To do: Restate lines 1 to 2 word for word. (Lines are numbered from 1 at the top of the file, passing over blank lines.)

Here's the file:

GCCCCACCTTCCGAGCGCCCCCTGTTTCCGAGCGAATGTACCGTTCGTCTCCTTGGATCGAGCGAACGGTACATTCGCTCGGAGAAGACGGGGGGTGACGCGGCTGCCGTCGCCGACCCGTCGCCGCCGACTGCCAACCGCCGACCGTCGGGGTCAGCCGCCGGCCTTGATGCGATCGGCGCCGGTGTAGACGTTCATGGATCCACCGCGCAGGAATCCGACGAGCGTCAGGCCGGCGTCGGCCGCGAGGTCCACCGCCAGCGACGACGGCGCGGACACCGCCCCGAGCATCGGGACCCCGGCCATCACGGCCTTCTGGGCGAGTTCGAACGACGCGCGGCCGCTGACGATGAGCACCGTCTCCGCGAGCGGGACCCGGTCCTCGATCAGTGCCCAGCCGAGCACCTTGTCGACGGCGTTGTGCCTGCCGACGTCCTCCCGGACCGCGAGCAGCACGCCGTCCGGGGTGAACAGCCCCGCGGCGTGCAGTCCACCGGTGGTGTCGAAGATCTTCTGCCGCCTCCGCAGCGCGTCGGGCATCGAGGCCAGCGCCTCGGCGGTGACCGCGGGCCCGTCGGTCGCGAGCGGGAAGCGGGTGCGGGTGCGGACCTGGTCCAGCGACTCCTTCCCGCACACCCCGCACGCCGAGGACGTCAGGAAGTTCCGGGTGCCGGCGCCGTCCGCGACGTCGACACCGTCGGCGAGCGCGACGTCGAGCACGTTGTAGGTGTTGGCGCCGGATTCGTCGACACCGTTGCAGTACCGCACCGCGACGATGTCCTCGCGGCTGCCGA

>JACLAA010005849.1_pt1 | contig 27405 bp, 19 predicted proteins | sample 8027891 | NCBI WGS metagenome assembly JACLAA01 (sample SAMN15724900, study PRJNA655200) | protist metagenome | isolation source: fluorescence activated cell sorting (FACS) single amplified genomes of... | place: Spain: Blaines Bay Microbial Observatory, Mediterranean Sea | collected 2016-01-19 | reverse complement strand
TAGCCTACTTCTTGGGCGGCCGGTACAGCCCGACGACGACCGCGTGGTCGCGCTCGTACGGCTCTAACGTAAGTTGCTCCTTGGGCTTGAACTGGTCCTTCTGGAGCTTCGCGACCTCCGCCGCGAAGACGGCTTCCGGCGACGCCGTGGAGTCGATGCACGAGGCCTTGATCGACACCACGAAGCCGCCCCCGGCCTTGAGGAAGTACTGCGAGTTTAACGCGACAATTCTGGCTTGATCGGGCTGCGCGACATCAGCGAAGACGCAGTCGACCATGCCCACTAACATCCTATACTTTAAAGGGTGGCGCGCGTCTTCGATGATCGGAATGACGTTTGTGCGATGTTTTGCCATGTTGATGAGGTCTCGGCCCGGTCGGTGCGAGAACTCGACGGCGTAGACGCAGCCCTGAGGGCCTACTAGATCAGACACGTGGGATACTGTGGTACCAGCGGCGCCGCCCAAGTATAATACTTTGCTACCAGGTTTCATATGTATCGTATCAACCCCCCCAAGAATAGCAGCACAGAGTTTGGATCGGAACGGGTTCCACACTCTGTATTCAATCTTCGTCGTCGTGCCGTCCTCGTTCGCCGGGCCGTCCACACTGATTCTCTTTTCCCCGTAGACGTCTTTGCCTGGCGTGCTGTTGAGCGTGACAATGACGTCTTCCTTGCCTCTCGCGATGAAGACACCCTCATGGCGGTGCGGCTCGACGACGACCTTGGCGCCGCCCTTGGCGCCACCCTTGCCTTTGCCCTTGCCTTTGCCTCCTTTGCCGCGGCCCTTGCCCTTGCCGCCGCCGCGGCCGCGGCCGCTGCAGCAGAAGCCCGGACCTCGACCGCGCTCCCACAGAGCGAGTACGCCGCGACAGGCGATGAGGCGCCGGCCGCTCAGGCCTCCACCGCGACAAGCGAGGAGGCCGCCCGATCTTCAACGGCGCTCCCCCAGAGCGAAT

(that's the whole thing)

GCCCCACCTTCCGAGCGCCCCCTGTTTCCGAGCGAATGTACCGTTCGTCTCCTTGGATCGAGCGAACGGTACATTCGCTCGGAGAAGACGGGGGGTGACGCGGCTGCCGTCGCCGACCCGTCGCCGCCGACTGCCAACCGCCGACCGTCGGGGTCAGCCGCCGGCCTTGATGCGATCGGCGCCGGTGTAGACGTTCATGGATCCACCGCGCAGGAATCCGACGAGCGTCAGGCCGGCGTCGGCCGCGAGGTCCACCGCCAGCGACGACGGCGCGGACACCGCCCCGAGCATCGGGACCCCGGCCATCACGGCCTTCTGGGCGAGTTCGAACGACGCGCGGCCGCTGACGATGAGCACCGTCTCCGCGAGCGGGACCCGGTCCTCGATCAGTGCCCAGCCGAGCACCTTGTCGACGGCGTTGTGCCTGCCGACGTCCTCCCGGACCGCGAGCAGCACGCCGTCCGGGGTGAACAGCCCCGCGGCGTGCAGTCCACCGGTGGTGTCGAAGATCTTCTGCCGCCTCCGCAGCGCGTCGGGCATCGAGGCCAGCGCCTCGGCGGTGACCGCGGGCCCGTCGGTCGCGAGCGGGAAGCGGGTGCGGGTGCGGACCTGGTCCAGCGACTCCTTCCCGCACACCCCGCACGCCGAGGACGTCAGGAAGTTCCGGGTGCCGGCGCCGTCCGCGACGTCGACACCGTCGGCGAGCGCGACGTCGAGCACGTTGTAGGTGTTGGCGCCGGATTCGTCGACACCGTTGCAGTACCGCACCGCGACGATGTCCTCGCGGCTGCCGA

>JACLAA010005849.1_pt1 | contig 27405 bp, 19 predicted proteins | sample 8027891 | NCBI WGS metagenome assembly JACLAA01 (sample SAMN15724900, study PRJNA655200) | protist metagenome | isolation source: fluorescence activated cell sorting (FACS) single amplified genomes of... | place: Spain: Blaines Bay Microbial Observatory, Mediterranean Sea | collected 2016-01-19 | reverse complement strand